Nystagmus (Eye Shaking)
Nystagmus is a medical condition in which the eyes move involuntarily, often shaking back and forth. These involuntary movements may be horizontal, vertical, or sometimes even rotational. The movements may be very subtle, very prominent, or somewhere in between. They can be fast or slow. They usually affect both eyes.
Nystagmus itself is not a diagnosis -- it is a sign of another disease. Nystagmus in children is caused by three different categories of disease:
1. Ocular/eye problems
2. Neurologic problems
3. Motor nystagmus
People with nystagmus due to eye problems have abnormal vision, and this decreased visual ability causes the eyes to shake. Ocular causes of nystagmus include childhood cataracts, optic nerve developmental problems, and genetic retinal diseases like Leber congenital amaurosis, albinism, retinitis pigmentosa, or achromatopsia, among others. Pediatric ophthalmologists like Dr. Colburn and Dr. Weed are well-equipped to figure out whether your child's nystagmus is due to an ocular condition.
Other people have nystagmus due to a neurological problem. There are many different areas within the brain that help control steady, normal eye movements, and problems with each of them can cause different types of nystagmus. Children with neurological nystagmus often have other medical issues as well, such as delays in meeting their childhood milestones. For patients in whom neurological nystagmus is suspected, magnetic resonance imaging (MRI) scans of the brain are often ordered, and the child's primary care provider may consult a neurologist for assistance.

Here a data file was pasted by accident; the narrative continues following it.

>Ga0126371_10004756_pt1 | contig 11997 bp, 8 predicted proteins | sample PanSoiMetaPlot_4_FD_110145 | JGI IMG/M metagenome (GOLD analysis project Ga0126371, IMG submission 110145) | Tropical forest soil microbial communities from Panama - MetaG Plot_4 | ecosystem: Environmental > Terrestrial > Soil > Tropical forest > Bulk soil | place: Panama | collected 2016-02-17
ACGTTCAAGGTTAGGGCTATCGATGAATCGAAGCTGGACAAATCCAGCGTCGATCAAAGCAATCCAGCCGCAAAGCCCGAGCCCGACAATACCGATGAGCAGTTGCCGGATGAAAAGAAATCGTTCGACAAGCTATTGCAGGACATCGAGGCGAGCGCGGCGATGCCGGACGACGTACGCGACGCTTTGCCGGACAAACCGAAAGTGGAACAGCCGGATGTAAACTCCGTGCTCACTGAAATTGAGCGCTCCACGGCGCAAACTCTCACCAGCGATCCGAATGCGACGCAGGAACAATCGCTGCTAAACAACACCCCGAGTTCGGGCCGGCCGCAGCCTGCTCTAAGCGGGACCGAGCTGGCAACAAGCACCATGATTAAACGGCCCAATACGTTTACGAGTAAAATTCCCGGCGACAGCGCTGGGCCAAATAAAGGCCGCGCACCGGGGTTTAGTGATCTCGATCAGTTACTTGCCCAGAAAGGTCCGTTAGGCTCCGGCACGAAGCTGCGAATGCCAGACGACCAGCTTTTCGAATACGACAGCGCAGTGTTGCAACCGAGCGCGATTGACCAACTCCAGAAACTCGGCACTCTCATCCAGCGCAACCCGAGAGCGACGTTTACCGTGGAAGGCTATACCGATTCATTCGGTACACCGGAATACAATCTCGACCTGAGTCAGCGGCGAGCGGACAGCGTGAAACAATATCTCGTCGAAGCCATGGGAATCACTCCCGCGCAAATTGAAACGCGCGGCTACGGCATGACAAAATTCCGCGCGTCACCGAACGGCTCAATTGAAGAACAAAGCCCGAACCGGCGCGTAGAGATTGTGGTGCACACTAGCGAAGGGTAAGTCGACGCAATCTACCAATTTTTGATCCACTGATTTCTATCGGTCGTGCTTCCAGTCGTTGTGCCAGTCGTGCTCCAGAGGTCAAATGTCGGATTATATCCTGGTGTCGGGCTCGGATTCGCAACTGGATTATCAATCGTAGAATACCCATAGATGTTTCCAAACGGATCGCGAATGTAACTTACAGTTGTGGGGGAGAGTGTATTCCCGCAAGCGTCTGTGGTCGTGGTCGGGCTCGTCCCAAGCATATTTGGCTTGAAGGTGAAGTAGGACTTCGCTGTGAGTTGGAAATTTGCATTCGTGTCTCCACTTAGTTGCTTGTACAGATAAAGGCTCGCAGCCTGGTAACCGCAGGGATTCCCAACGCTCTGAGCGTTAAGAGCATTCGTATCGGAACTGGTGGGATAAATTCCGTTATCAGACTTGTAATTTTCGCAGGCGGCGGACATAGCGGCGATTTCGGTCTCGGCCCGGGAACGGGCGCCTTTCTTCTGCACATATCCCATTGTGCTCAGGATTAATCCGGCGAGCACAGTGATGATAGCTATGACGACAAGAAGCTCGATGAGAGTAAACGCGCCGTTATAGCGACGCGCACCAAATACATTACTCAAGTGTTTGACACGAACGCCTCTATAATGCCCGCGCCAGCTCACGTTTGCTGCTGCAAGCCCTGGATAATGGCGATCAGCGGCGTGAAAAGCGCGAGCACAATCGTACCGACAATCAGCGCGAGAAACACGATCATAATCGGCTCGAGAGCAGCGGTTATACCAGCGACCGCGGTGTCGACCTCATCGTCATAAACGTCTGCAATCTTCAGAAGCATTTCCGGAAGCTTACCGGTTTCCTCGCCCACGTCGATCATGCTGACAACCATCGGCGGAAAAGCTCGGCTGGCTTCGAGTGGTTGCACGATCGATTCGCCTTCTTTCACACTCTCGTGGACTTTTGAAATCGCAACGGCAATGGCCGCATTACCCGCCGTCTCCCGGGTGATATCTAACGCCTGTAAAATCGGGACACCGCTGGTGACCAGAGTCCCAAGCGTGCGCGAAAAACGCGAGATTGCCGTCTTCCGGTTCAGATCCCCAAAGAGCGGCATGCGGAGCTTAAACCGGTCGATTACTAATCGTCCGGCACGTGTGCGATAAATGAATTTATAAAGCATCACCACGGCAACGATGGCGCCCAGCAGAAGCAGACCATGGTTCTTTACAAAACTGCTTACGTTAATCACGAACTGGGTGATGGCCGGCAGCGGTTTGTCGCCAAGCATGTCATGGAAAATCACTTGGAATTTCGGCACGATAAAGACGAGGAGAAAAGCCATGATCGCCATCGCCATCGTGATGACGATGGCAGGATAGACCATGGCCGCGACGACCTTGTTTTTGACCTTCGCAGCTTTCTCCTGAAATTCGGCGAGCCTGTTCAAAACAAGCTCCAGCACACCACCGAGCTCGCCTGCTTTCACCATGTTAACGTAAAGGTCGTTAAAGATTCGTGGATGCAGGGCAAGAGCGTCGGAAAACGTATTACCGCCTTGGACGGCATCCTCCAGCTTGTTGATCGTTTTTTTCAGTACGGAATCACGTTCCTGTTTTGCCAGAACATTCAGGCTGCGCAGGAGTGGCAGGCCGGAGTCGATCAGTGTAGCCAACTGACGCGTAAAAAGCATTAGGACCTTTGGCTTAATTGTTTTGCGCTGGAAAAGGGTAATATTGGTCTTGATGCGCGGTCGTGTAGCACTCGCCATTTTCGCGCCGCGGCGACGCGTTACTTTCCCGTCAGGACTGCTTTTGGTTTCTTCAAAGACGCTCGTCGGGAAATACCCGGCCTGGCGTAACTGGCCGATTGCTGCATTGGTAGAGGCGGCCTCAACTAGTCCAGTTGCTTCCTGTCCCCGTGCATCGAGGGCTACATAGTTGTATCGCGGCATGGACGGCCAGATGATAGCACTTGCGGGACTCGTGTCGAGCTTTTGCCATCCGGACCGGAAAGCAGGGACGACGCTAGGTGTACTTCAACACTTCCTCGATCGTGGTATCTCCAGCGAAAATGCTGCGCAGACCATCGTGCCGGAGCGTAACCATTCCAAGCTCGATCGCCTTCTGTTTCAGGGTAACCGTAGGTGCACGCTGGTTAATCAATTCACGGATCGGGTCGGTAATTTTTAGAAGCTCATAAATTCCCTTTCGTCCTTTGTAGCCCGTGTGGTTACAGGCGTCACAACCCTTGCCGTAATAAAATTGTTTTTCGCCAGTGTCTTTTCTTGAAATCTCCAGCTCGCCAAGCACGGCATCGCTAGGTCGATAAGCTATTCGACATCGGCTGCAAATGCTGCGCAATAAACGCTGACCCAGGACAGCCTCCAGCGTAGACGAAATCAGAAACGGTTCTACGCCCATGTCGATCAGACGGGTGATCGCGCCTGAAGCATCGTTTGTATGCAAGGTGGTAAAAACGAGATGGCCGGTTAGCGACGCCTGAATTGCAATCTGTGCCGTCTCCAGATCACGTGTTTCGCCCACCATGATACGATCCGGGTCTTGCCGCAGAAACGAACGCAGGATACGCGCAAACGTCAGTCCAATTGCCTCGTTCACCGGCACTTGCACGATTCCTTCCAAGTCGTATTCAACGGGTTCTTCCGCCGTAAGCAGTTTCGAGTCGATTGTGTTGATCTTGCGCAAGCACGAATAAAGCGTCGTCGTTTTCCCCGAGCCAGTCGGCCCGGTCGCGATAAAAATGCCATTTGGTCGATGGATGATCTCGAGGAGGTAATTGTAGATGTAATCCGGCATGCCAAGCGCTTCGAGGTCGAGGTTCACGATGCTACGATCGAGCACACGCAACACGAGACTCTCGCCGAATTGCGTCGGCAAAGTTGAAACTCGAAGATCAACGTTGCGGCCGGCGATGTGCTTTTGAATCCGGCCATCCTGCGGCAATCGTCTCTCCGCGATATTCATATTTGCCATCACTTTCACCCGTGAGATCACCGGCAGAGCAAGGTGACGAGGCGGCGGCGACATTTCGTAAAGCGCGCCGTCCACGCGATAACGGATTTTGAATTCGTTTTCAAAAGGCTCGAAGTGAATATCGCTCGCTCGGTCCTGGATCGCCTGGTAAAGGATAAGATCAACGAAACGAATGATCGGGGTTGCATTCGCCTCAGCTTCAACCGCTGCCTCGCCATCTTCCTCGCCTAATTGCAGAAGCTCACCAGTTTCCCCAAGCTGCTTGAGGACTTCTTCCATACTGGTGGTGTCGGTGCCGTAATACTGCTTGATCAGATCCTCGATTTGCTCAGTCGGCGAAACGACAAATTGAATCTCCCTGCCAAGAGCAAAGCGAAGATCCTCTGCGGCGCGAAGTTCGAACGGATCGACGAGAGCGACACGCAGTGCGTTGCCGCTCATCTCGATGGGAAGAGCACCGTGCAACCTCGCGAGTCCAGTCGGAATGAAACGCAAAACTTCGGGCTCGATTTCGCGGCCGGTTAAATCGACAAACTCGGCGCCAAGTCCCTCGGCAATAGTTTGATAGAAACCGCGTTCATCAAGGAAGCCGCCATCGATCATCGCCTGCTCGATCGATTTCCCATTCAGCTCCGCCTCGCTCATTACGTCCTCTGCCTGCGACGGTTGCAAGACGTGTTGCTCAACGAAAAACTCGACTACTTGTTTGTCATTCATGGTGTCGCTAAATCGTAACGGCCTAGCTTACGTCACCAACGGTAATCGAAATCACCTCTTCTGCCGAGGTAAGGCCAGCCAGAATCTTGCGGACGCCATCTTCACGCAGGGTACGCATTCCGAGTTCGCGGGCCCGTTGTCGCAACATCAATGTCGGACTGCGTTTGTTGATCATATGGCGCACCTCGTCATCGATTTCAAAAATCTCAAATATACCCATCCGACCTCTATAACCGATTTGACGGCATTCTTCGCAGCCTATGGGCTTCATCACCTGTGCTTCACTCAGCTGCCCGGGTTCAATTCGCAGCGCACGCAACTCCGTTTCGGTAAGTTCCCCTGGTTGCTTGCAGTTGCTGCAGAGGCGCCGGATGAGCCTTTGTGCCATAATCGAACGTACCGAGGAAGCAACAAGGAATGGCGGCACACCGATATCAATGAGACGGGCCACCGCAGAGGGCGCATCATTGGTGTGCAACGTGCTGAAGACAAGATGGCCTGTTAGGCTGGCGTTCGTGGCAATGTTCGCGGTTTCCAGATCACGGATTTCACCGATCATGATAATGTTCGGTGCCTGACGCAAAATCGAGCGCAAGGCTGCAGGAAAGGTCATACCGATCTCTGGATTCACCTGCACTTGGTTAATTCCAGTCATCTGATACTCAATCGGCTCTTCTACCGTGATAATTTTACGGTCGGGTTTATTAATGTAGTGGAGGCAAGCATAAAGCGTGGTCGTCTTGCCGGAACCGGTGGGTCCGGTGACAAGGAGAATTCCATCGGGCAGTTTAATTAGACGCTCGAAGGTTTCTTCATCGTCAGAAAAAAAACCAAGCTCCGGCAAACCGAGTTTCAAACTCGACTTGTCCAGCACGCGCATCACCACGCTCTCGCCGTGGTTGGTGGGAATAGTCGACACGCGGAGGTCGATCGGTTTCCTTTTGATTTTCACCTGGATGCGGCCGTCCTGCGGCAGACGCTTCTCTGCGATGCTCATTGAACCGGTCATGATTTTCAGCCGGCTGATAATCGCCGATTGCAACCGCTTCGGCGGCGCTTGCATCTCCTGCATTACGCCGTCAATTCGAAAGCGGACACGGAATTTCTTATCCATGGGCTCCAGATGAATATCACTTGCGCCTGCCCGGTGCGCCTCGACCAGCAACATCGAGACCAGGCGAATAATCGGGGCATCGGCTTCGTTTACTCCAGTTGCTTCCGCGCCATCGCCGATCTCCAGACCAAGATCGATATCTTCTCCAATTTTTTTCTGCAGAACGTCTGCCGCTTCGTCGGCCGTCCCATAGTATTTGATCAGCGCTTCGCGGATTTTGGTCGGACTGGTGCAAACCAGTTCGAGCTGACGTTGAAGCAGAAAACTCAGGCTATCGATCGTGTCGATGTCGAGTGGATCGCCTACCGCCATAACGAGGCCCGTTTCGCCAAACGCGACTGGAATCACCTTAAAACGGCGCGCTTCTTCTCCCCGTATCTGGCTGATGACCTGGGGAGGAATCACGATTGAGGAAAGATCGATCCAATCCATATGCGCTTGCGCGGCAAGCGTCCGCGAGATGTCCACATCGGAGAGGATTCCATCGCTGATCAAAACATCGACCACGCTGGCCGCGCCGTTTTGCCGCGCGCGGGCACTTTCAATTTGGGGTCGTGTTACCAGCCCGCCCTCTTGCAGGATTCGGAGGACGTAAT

So what about the final category, motor nystagmus? Patients with this type of nystagmus have had the first two types ruled out. They have otherwise normal eyes, and no neurological problems -- their eyes just "like to shake." Their vision is usually mildly blurry, and this usually remains stable over time.
If you would like to make an appointment for your child to learn more about their nystagmus, please call us at 509-456-0107.